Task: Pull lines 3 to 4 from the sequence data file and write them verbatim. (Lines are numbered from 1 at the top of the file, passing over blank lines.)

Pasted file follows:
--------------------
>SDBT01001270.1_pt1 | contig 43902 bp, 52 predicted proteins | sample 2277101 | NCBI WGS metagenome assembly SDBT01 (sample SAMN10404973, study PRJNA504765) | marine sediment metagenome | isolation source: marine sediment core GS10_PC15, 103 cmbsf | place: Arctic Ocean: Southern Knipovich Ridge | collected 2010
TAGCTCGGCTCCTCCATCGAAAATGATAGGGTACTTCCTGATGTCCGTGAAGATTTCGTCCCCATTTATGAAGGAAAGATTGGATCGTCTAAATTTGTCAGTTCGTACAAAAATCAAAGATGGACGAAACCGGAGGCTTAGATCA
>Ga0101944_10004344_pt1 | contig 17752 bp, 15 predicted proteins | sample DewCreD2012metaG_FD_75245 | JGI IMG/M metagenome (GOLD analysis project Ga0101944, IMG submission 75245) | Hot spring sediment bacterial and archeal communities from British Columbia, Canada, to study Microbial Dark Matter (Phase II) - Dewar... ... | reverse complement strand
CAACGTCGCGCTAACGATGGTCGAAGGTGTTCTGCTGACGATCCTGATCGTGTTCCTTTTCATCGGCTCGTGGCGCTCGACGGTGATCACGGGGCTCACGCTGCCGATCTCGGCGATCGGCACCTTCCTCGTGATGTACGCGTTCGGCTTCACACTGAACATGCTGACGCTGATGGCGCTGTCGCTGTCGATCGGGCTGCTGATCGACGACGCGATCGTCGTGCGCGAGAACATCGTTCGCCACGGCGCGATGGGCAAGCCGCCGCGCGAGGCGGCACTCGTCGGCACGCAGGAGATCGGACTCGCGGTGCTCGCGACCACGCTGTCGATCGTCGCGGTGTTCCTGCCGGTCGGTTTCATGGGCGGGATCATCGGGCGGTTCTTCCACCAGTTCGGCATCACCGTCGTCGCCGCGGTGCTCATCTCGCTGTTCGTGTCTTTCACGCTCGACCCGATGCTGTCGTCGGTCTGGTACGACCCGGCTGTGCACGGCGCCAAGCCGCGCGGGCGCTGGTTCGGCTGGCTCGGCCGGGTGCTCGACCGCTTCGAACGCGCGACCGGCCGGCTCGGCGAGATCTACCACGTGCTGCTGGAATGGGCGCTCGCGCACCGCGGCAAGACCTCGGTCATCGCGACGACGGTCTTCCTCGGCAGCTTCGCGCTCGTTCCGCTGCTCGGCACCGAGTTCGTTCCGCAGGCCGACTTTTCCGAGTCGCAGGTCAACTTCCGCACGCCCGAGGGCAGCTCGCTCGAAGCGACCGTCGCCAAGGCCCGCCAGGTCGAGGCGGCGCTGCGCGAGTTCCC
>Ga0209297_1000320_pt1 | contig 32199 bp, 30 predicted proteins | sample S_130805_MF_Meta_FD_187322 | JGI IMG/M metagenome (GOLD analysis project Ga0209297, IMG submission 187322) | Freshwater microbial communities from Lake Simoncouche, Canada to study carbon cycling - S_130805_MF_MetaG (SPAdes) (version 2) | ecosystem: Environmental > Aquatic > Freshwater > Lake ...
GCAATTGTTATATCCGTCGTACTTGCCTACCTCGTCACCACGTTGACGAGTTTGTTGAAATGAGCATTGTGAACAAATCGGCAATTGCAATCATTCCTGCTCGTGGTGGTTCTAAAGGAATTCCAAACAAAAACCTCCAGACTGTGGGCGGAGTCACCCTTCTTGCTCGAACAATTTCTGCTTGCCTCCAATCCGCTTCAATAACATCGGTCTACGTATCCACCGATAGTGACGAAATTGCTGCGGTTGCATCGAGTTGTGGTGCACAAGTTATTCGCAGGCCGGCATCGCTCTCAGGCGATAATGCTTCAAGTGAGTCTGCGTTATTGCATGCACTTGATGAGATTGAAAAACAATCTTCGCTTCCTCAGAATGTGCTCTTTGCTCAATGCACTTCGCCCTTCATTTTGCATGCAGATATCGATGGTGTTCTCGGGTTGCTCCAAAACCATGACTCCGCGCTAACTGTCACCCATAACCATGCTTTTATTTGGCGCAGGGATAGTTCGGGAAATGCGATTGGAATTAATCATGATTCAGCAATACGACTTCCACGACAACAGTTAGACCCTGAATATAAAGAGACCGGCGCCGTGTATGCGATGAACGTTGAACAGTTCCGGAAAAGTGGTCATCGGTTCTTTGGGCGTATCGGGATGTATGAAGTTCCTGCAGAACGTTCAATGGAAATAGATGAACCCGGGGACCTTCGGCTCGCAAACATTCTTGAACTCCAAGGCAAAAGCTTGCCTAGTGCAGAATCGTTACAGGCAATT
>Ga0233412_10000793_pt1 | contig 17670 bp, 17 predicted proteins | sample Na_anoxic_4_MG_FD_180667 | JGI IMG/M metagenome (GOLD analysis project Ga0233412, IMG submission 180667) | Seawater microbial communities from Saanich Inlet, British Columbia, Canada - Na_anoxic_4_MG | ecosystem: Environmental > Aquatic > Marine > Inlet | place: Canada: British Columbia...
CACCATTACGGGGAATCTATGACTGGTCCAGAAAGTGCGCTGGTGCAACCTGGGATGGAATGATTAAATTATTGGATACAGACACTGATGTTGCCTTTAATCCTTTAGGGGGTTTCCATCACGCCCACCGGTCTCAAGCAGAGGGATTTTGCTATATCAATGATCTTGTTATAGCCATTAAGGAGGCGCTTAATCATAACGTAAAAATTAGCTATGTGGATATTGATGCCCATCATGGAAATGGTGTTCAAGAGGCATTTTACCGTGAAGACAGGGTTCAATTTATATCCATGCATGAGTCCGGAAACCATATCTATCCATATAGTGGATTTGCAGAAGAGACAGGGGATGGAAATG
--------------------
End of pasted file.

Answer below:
>Ga0101944_10004344_pt1 | contig 17752 bp, 15 predicted proteins | sample DewCreD2012metaG_FD_75245 | JGI IMG/M metagenome (GOLD analysis project Ga0101944, IMG submission 75245) | Hot spring sediment bacterial and archeal communities from British Columbia, Canada, to study Microbial Dark Matter (Phase II) - Dewar... ... | reverse complement strand
CAACGTCGCGCTAACGATGGTCGAAGGTGTTCTGCTGACGATCCTGATCGTGTTCCTTTTCATCGGCTCGTGGCGCTCGACGGTGATCACGGGGCTCACGCTGCCGATCTCGGCGATCGGCACCTTCCTCGTGATGTACGCGTTCGGCTTCACACTGAACATGCTGACGCTGATGGCGCTGTCGCTGTCGATCGGGCTGCTGATCGACGACGCGATCGTCGTGCGCGAGAACATCGTTCGCCACGGCGCGATGGGCAAGCCGCCGCGCGAGGCGGCACTCGTCGGCACGCAGGAGATCGGACTCGCGGTGCTCGCGACCACGCTGTCGATCGTCGCGGTGTTCCTGCCGGTCGGTTTCATGGGCGGGATCATCGGGCGGTTCTTCCACCAGTTCGGCATCACCGTCGTCGCCGCGGTGCTCATCTCGCTGTTCGTGTCTTTCACGCTCGACCCGATGCTGTCGTCGGTCTGGTACGACCCGGCTGTGCACGGCGCCAAGCCGCGCGGGCGCTGGTTCGGCTGGCTCGGCCGGGTGCTCGACCGCTTCGAACGCGCGACCGGCCGGCTCGGCGAGATCTACCACGTGCTGCTGGAATGGGCGCTCGCGCACCGCGGCAAGACCTCGGTCATCGCGACGACGGTCTTCCTCGGCAGCTTCGCGCTCGTTCCGCTGCTCGGCACCGAGTTCGTTCCGCAGGCCGACTTTTCCGAGTCGCAGGTCAACTTCCGCACGCCCGAGGGCAGCTCGCTCGAAGCGACCGTCGCCAAGGCCCGCCAGGTCGAGGCGGCGCTGCGCGAGTTCCC